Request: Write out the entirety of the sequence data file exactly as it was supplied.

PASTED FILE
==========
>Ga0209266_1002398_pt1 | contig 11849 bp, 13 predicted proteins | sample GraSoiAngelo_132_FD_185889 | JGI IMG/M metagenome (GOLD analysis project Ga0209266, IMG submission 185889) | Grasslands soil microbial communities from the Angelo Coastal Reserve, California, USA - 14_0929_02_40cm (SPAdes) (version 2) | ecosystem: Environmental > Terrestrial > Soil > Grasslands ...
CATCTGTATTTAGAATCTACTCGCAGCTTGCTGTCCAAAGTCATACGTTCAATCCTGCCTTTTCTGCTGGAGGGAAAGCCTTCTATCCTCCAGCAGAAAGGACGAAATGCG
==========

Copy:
>Ga0209266_1002398_pt1 | contig 11849 bp, 13 predicted proteins | sample GraSoiAngelo_132_FD_185889 | JGI IMG/M metagenome (GOLD analysis project Ga0209266, IMG submission 185889) | Grasslands soil microbial communities from the Angelo Coastal Reserve, California, USA - 14_0929_02_40cm (SPAdes) (version 2) | ecosystem: Environmental > Terrestrial > Soil > Grasslands ...
CATCTGTATTTAGAATCTACTCGCAGCTTGCTGTCCAAAGTCATACGTTCAATCCTGCCTTTTCTGCTGGAGGGAAAGCCTTCTATCCTCCAGCAGAAAGGACGAAATGCG